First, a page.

Irum will forego the right to take legal action against Ali if she signs the draft, says a clause in the Letter of Reconciliation, a copy of which is with XPRESS. Ali has drafted a similar letter for himself.

Irum and Ali got married in the UAE in November 2006, but their bliss didn’t last long. They had regular fights. Irum claims the fights became more frequent and intense when Ali lost his job and his family business in Sharjah suffered losses. “He started to live off my salary. When that wasn’t enough, he started selling my jewellery. One by one he sold off all the pieces. I didn’t mind that as I wanted to salvage our relationship. But when he sold the last piece, he threw me out of the house. Two days later, he flew away with my kids to India. I am living a nightmare. In the seven months that have rolled by since then, there has not been a single day when I have not wept thinking about Arafath and Hasanath. They are so small. I don’t know how they are managing without me. Hasanath is not even two years old. I was breastfeeding him when he was taken away,” said Irum who works with a telecom service provider and currently lives with her parents in Sharjah.

Irum said she was emboldened to talk about her plight after coming across an earlier XPRESS cover story (June 16, 2011) on Dubai-based Maimouna Liskauskaite whose children were snatched by her husband under similar circumstances.

“I can relate to Maimouna as I am going through the same hell. When I read about her, I rang her up. We talked about our kids and tried to console each other. It was a futile attempt because towards the end both of us were crying.”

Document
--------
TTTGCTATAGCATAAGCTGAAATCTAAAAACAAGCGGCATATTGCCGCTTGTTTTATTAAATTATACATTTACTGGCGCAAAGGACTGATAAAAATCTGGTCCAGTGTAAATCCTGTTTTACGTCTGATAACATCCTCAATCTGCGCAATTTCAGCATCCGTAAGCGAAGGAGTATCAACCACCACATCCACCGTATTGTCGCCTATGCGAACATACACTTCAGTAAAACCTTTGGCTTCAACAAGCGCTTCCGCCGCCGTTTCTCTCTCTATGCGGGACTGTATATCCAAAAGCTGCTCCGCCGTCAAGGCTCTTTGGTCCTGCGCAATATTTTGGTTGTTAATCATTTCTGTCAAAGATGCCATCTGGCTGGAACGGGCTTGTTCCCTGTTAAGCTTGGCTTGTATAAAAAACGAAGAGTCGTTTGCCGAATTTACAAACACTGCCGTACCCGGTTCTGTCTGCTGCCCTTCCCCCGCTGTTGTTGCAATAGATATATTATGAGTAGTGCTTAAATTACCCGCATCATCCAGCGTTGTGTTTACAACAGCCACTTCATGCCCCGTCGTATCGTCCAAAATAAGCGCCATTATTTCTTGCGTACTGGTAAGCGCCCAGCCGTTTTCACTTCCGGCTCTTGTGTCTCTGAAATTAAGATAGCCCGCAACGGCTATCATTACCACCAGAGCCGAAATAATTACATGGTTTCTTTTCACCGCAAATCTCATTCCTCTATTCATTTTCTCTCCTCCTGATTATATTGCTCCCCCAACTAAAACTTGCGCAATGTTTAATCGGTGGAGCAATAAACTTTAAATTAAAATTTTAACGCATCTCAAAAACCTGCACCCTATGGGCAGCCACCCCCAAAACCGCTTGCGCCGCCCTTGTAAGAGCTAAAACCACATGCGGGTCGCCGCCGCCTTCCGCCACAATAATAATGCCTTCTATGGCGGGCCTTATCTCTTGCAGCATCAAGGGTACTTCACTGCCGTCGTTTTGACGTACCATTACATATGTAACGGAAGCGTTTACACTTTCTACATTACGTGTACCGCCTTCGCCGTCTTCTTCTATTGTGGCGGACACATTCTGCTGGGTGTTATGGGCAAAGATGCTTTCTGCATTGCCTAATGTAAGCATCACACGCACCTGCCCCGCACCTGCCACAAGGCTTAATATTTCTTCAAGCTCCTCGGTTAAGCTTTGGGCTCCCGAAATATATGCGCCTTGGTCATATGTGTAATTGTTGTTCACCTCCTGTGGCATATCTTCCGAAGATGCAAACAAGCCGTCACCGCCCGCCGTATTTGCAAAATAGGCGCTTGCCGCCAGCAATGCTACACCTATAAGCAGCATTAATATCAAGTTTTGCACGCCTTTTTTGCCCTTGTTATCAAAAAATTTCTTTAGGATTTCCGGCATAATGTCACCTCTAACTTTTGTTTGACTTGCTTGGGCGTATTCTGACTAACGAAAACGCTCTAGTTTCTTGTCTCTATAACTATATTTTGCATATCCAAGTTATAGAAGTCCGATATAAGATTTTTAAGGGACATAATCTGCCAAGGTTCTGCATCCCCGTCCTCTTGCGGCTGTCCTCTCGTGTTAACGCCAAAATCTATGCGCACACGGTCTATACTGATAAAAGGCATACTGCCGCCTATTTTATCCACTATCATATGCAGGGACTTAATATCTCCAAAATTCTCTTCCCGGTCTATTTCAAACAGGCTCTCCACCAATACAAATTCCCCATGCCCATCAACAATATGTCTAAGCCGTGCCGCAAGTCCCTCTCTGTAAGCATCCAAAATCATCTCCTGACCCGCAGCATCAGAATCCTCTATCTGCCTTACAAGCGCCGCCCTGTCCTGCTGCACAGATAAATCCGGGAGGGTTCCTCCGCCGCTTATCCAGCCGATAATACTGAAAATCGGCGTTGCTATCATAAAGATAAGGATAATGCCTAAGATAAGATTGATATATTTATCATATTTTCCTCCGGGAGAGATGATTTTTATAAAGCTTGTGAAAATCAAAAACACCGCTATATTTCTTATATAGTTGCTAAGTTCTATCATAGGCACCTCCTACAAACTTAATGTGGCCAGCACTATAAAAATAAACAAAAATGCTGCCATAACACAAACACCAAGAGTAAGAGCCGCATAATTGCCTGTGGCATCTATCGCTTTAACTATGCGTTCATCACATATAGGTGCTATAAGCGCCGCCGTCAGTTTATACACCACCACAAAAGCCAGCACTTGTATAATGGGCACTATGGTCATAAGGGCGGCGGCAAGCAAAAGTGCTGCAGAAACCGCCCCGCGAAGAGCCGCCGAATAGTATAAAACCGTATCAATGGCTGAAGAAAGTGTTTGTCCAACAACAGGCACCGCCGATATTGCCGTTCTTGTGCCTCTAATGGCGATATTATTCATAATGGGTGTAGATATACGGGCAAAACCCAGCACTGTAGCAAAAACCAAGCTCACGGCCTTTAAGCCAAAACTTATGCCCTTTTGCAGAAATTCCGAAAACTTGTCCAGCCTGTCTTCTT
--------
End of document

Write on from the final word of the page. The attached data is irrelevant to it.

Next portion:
Desperate to have her kids back Irum has now urged Indian authorities and NGOs to intervene. “This is not about India and Pakistan, this is about a mother and her children,” she said.

P.K. Askok Babu, Consul (media) at the Consulate General of India admitted the case is “complicated”.

“It was brought to our notice after Ali had left for India. Ali had approached the Consulate… he has been advised to take the legal route to resolve the dispute with his wife,” Babu said in an e-mail statement to XPRESS.

On his part, Ali denies any wrongdoing. He said he was ready to accept Irum provided she signs the Letter of Reconciliation and mends her ways. “I have seen her smoking and drinking and have photographs to prove that,” he said over the phone from India. He said he has mailed the offending pictures to the judge, but refused to send them to XPRESS. “I respect the privacy of my wife and do not want to malign her.”

Irum ridicules the queer reasoning. “If he can talk about my supposed smoking and drinking habits, why can’t he send the pictures as well?”

Parental child abduction on the rise

Parental child abduction is proving to be a growing concern in the UAE. Experts reckon this is largely because of the country’s large expat community. A parent or grandparent could face legal action if he/she abducts his/her own child or grandchild from the person who has legal guardianship or custody as established by a UAE judicial decision. But since the UAE is not a signatory to the Hague Convention on the Civil Aspects of International Child Abduction, foreign governments cannot enforce their own laws here. Statistics on parental child abduction in the UAE are hard to come by, but information released by the UK’s Foreign and Commonwealth Office (FCO), gives an indication of the magnitude of the problem.

According to FCO, the UAE is one of the top locations for abductions of British children by one of their estranged parents.

The US State Department also reported seven cases of child abduction (under US law) in 2009 in the UAE involving nine children, up from six cases in 2008 and four cases in 2007.